See the Landscapes that Inspired
Visit New York State’s museums,
artists’ homes and studios,
and see the landscapes that inspired
the art. A mosaic of art and history
is ready for discovery – explore
the heritage of the Hudson River School
of painters from the 1800’s
and see how a new form of artistic
expression in the 1940’s resulted
in Abstract Expressionism, also known
as the New York School.
At Eaton’s Neck on Long Island
see the landscape the inspired the
painting known by the same name, Eaton’s
Neck, Long Island, 1872 by John F.
Kensett is in the collection at the
Metropolitan Museum of Art.
Fort Putnam and Trophy Point, both
on the grounds of the United States
Military Academy at West Point, were
common vantage points for Hudson River
School artists. Hudson River Scene,
1857, by John F. Kensett, was painted
from the vicinity of Fort Putnam.
The painting is in the permanent collection
at the Metropolitan Museum of Art.
Washington’s Headquarters in
Newburgh was a vantage point for Hudson
River School artists. Raphael Hoyle’s
Washington’s Headquarters at
Newburgh, 1830 is displayed in Crawford
House, a historical house museum in
The Escarpment in the Catskill Forest
Preserve is a well-known landmark.
The Escarpment is 30 miles in length
and provides beautiful vistas of the
region. Thomas Cole sketched many
works from the escarpment, including
A View of the Two Lakes and Mountain
House, 1844, which is in the permanent
collection at the Brooklyn Museum
Known as the Pine Orchard, this was
the magnificent setting for the Catskill
Mountain House, America’s first
destination mountain resort, built
in 1823, perched on the edge of the
eastern escarpment of the Catkills.
The mountain house provided elegant
19th century R&R for America’s
rich and famous, with a spectacular
view of the Hudson Valley, which enchanted
Hudson River School painters. Morning,
Looking East over the Hudson Valley
from the Catskill Mountains, 1848
by Frederic Edwin Church; which is
in the permanent collection of the
Albany Institute of History and Art
was painted from the vicinity of this
Kaaterskill Falls - One of the most
celebrated scenic sites in 19th century
America, painted several times by
Thomas Cole and most of the artists
of the Hudson River School.
People from many walks of life have
visited Fort Ticonderoga to see the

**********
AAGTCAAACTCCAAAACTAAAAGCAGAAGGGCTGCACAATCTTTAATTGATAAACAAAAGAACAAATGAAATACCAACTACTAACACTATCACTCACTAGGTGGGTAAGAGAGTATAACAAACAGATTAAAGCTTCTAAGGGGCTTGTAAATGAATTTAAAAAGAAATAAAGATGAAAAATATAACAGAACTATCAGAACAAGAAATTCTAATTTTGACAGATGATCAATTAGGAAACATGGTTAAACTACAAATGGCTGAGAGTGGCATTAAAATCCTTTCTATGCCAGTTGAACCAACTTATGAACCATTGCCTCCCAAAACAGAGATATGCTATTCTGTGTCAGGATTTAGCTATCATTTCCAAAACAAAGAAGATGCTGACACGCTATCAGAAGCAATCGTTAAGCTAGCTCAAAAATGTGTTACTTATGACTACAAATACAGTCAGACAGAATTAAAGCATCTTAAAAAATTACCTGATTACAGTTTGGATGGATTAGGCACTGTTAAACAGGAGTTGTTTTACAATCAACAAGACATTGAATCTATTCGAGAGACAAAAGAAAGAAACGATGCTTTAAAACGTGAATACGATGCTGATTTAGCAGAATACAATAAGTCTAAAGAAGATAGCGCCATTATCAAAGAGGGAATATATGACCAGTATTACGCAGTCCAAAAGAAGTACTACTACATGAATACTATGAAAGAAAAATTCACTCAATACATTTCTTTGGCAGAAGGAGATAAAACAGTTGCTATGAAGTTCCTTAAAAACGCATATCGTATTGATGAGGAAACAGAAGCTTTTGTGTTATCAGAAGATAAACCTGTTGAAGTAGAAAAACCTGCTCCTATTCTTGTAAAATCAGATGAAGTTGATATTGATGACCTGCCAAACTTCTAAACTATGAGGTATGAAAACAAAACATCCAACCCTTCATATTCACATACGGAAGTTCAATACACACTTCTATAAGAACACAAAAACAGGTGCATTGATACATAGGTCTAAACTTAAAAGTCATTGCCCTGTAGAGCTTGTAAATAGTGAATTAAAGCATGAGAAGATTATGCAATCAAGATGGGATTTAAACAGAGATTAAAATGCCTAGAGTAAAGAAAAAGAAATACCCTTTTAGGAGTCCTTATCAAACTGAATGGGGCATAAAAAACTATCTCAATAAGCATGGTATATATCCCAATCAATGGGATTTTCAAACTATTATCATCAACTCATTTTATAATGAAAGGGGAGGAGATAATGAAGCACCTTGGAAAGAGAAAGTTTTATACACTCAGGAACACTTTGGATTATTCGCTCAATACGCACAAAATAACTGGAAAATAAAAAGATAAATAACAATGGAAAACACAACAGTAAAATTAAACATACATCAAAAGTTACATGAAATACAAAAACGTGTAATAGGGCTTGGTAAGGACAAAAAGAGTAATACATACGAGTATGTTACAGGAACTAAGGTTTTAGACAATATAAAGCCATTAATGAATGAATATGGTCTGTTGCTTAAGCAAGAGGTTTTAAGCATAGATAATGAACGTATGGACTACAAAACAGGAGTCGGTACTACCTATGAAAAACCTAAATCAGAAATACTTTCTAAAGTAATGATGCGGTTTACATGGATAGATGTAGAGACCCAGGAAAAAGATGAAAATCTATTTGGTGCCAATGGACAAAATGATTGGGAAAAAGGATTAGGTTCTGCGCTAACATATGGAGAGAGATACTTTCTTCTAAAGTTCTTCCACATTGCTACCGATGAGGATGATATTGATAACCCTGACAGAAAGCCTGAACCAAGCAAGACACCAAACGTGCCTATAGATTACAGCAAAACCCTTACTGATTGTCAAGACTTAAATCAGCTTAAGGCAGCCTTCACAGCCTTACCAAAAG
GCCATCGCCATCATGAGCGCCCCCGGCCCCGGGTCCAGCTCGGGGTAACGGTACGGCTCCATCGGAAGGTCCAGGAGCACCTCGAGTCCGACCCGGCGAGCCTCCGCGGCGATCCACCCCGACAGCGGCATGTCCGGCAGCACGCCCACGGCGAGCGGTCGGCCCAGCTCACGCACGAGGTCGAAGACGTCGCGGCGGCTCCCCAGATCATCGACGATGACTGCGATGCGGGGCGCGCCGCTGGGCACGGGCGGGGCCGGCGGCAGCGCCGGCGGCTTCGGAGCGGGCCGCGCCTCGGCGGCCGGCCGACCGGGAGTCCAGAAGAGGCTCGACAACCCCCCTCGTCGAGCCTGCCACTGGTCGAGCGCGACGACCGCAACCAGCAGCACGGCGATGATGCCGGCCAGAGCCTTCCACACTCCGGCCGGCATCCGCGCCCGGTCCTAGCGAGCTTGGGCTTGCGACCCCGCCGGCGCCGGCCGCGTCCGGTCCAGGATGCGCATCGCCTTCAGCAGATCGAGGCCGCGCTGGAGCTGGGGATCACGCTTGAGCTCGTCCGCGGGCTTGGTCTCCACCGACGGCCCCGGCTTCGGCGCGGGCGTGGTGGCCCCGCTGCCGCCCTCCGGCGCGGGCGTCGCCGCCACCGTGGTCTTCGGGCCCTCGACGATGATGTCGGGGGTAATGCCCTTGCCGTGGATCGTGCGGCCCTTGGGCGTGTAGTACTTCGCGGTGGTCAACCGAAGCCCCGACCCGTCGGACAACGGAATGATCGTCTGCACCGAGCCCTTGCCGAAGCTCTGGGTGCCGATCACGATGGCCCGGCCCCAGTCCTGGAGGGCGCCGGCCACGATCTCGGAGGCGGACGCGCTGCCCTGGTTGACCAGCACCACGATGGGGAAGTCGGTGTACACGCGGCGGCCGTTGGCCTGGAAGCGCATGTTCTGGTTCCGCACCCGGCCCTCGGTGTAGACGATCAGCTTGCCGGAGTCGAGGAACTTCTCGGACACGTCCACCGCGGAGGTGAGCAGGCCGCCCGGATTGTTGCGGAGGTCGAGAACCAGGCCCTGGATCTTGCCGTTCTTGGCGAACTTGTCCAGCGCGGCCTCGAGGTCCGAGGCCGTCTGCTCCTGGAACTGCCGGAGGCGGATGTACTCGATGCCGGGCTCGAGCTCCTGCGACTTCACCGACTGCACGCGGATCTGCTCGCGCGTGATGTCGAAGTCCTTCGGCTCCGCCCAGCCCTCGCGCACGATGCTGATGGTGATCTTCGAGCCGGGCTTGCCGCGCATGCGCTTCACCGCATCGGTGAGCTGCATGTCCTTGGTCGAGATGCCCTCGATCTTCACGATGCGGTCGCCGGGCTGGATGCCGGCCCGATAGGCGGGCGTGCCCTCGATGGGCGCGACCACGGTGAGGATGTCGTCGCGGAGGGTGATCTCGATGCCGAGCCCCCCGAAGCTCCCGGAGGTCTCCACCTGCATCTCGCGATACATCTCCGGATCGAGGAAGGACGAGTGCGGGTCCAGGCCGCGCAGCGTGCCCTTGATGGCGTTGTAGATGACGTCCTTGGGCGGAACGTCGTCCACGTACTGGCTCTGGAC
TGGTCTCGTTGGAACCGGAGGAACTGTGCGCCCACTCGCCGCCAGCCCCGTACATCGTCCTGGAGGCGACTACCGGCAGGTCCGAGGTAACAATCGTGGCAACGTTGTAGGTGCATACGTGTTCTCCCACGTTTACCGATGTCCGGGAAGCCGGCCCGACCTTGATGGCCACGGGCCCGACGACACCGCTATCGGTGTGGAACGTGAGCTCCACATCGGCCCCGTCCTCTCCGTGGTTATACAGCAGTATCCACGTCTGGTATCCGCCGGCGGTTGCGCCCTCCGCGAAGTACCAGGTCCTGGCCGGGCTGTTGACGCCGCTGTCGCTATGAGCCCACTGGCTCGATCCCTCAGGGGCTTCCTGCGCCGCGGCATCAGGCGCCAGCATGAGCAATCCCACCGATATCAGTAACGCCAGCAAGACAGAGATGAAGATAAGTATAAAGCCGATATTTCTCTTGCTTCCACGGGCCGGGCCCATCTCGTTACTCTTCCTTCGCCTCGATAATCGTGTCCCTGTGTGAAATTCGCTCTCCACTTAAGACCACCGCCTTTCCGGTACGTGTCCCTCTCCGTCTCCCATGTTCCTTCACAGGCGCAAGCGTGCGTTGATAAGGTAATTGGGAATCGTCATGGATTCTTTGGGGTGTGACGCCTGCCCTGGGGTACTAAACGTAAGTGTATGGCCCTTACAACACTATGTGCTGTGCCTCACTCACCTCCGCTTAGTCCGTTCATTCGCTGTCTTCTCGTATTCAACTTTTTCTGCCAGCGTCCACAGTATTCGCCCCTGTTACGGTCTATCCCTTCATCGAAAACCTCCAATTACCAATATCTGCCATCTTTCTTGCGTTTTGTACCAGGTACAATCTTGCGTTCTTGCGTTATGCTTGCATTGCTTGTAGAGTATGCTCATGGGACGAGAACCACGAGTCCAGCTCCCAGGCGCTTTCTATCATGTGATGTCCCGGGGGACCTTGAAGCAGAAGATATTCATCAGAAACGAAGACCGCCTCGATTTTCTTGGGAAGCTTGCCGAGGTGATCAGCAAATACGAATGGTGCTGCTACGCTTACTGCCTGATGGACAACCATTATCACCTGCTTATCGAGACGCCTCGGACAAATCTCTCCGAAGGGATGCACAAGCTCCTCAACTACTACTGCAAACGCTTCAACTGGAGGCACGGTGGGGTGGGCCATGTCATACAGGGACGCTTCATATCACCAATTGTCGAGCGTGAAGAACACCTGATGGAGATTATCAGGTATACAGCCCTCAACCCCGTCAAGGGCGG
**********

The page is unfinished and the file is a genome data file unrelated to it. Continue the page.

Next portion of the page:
famous battlefield and fort. Among
these visitors were artists who came
to sketch, paint, and later photograph
the famous Fort and its dramatic setting
on Lake Champlain. The most notable
of these artists was Thomas Cole (1801-1848).
His oil on board View Near Ticonderoga,
1826, now in the collection of Fort
Ticonderoga, depicts the tragic death
of an officer of the Royal American
Regiment during the Seven Years' War.
Cole later modified the painting in
1829 and renamed it Gelyna, View Near
Thomas Cole painted Inspiration Point
at Letchworth State Park in 1839.
The original painting, titled Portage
Falls was given to William H. Seward
when he was the Governor of New York
State, and it still hangs in Seward’s
former home, the Seward House Museum,
in Auburn, New York.
Many Hudson River School artists
painted Niagara Falls, one of the
natural wonders of the world. The
painting Under Niagara, 1858, by Frederic
Edwin Church, was sketched from a
unique vantage point. Church chartered
the Maid of the Mist to take him to
the very base of the Horseshoe Fall.
No artist had dared venture so close,
and the captain kept the steamer headed
into the current for forty minutes
while Church made a rough oil sketch.
The study for Under Niagara is in
the permanent collection at Olana
State Historic site as is Horseshoe
Falls, 1856. Goat Island, also a vantage
point for the adventurous, was the
location from which Niagara from Goat
Island, Winter, 1856, Frederic Edwin
Church, was painted. This painting
is in the collection of the Cooper
Hewitt Design Museum.
SEE THE MASTERPIECES – Hudson
Brooklyn Museum of Art
Metropolitan Museum of
New -York Historical Society
Olana State Historic Site
The Thomas Cole National Historic
Albany Institute of History and Art
Munson-Williams-Proctor Arts Institute
Fenimore Art Museum